Shanghai. The first autonomous supermarket "Wheely 247 Moby Mart" elegantly overcomes the last consumer hurdle. It addresses people who like to order comfortably from their sofa, but who still like to pick up products and make the final decision on the spot. "Moby Mart" primarily offers products for immediate consumption. Everything else can be ordered in advance, from light bulbs to computers. Customers enter the first mobile supermarket, take what they need and go home. Co-founder Per Cromwell sees such mobile offerings as a more efficient alternative to traditional stores. The “Moby Mart” is always there where there is a need. During the day between the offices, in the evening and at weekends, it independently navigates through residential areas. This is the future, brought to life.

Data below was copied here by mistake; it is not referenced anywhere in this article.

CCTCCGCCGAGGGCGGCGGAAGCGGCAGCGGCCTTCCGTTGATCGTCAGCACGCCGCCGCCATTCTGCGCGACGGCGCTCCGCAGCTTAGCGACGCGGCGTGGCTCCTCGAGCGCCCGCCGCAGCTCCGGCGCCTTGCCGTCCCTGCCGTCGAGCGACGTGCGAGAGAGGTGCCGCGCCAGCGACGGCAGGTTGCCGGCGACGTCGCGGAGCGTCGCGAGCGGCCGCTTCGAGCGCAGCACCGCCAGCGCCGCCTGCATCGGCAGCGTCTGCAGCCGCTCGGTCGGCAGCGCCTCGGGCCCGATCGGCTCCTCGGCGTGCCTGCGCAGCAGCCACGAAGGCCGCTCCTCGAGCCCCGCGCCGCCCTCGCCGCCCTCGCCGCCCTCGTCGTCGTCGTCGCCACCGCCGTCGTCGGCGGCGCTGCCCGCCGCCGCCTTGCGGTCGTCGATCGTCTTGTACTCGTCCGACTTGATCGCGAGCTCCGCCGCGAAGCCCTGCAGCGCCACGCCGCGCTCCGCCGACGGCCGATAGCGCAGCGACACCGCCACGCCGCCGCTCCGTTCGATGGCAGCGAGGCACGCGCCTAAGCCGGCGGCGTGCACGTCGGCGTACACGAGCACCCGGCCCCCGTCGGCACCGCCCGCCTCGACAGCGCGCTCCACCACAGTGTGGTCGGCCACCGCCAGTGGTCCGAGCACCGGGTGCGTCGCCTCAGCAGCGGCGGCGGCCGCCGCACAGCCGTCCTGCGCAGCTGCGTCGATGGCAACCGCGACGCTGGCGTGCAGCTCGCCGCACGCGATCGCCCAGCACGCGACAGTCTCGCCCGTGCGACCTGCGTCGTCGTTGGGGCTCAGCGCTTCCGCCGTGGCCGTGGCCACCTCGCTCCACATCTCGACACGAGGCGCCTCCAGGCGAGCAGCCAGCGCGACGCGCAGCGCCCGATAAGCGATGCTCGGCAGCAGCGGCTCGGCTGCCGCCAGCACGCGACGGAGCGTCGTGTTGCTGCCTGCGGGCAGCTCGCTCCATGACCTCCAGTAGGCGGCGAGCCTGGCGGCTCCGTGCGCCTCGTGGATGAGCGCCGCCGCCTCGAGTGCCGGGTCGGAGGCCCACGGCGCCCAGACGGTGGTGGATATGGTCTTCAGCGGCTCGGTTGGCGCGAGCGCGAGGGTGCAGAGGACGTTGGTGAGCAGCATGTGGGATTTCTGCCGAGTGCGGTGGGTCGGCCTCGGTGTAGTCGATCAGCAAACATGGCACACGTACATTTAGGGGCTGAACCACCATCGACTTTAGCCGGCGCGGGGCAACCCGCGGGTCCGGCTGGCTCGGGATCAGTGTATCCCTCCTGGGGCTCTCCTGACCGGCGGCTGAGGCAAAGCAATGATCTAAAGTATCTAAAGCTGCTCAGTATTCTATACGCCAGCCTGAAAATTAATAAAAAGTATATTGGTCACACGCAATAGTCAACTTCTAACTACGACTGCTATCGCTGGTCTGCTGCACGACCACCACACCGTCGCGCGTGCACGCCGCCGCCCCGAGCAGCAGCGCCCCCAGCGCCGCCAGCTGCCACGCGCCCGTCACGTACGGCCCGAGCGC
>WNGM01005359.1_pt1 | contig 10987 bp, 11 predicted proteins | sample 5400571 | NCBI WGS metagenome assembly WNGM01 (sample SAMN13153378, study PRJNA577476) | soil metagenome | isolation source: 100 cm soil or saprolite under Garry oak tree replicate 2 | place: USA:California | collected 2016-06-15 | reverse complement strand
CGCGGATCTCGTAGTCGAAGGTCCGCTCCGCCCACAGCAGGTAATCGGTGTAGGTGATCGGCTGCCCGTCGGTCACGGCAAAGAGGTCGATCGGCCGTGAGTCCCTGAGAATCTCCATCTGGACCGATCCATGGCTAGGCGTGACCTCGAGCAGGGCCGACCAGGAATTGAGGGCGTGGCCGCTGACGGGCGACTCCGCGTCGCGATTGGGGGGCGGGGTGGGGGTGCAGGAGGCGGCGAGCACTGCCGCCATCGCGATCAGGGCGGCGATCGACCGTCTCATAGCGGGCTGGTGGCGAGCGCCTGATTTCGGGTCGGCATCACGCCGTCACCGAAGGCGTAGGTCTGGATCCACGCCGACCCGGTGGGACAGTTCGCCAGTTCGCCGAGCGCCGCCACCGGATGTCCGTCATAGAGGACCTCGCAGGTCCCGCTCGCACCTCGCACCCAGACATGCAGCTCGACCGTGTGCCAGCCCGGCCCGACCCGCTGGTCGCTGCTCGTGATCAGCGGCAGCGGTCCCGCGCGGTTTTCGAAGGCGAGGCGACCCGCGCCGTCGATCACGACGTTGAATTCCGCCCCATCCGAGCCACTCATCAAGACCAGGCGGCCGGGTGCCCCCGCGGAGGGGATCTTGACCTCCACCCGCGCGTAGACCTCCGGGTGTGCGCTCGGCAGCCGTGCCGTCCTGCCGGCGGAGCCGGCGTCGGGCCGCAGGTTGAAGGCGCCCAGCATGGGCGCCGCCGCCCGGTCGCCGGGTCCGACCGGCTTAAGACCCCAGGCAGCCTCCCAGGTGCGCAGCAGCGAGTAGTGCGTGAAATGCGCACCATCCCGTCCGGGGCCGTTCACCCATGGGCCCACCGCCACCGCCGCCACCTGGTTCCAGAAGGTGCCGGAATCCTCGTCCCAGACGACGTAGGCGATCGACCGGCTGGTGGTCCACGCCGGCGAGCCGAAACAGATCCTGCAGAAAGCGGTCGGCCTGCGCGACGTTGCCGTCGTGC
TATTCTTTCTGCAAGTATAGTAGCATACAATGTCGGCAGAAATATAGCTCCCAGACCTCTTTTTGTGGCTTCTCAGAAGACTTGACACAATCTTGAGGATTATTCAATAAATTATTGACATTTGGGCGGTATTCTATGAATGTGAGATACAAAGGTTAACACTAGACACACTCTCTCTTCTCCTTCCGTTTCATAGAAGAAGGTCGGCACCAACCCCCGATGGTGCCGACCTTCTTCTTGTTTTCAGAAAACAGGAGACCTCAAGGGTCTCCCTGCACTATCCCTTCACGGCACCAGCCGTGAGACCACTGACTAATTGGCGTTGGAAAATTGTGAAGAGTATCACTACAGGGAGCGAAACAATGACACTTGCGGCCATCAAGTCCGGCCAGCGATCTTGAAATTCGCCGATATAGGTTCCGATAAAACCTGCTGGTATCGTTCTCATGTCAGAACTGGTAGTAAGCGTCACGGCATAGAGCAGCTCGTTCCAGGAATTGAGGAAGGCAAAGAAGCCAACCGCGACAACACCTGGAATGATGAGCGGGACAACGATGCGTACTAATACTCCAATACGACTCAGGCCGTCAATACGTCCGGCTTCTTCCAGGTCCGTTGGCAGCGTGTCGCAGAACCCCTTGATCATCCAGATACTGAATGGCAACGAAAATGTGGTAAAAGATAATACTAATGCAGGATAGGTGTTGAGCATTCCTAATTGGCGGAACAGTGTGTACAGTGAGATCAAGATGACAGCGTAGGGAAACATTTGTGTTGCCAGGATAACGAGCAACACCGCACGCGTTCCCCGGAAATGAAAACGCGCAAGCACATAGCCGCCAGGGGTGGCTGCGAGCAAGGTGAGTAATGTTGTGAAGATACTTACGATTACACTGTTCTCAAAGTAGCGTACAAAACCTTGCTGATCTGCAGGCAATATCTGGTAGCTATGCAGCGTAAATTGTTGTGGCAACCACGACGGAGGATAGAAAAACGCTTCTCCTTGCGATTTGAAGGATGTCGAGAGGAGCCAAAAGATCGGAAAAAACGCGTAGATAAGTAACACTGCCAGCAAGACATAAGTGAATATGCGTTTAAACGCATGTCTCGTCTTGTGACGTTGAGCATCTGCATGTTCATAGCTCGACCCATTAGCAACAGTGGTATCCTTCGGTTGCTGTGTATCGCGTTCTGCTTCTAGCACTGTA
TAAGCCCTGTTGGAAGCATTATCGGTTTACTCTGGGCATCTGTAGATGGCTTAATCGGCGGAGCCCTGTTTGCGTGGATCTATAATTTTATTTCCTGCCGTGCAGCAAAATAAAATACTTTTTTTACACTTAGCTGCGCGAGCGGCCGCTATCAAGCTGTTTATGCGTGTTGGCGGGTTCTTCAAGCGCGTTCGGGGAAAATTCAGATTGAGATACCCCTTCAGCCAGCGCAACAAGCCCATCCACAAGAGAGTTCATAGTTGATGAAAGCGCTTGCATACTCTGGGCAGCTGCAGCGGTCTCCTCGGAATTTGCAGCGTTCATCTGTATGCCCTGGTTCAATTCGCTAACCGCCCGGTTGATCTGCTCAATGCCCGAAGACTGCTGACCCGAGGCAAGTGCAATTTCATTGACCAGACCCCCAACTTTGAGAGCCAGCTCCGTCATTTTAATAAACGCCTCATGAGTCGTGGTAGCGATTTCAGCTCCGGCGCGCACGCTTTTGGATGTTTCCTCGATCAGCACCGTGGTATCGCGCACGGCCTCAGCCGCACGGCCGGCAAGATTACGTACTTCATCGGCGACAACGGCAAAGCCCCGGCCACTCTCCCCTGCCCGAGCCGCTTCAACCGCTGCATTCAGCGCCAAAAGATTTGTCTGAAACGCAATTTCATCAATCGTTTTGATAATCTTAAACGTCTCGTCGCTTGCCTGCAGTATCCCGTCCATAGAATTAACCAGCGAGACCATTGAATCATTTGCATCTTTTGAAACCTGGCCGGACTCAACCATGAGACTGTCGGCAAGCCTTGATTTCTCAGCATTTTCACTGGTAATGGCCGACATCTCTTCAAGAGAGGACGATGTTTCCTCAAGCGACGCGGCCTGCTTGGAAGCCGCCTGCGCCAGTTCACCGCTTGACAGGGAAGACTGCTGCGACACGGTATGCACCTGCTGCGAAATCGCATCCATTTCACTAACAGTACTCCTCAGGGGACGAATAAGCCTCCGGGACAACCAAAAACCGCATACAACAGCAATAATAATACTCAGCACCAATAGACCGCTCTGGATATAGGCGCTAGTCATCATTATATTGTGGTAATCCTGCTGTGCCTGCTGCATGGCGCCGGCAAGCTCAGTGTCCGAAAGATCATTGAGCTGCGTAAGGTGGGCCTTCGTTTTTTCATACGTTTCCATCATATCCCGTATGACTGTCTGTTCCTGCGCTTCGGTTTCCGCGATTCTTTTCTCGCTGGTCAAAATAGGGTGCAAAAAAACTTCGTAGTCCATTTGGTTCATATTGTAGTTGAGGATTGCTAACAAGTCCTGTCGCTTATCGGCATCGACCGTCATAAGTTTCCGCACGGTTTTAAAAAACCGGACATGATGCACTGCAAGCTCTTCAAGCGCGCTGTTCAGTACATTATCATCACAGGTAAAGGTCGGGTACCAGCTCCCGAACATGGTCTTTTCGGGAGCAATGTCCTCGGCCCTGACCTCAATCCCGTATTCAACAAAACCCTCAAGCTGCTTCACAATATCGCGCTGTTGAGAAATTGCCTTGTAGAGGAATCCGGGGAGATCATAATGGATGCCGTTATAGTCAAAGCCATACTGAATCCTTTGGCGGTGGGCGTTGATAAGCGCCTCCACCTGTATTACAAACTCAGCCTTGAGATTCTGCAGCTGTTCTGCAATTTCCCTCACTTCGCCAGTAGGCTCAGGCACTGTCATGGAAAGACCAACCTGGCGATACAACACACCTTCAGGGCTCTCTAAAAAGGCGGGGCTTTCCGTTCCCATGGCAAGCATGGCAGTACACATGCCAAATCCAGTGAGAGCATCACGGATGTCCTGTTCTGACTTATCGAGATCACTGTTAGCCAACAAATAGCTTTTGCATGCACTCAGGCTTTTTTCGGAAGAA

Photo credits www.themobymart.com
Los Angeles. A shop like a gallery. Three furry creatures surrounded by people posting their purchases live. Since 2011, "Gentle Monster" has proven that shopping is fun. The Korean eyewear manufacturer now operates 15 flagship stores worldwide. Beyonce, Susan Sarandon and Tilda Swinton are declared fans of the cult sunglasses. Zoe Kravitz and Chloe Sevigny are also fans. What do the stars love? It's not just about cool glasses, the shopping itself becomes an experience. Each store is designed as a completely independent concept store. Visitors walk over bark mulch or experience vibrating light installations – and when they come back with friends, things have aready changed. Hardly any other brand has refined the presentation of its products as much as "Gentle Monster". With gigantic success. Co-founder Hankook Kim is already being celebrated as "CEO of the Future", as a director who uses staged shops to establish his brand in people's brains. "I wanted the products to look as if they were being exhibited," says Kim about the concept of shops, which are actually more like galleries or theatres rather than ordinary shops.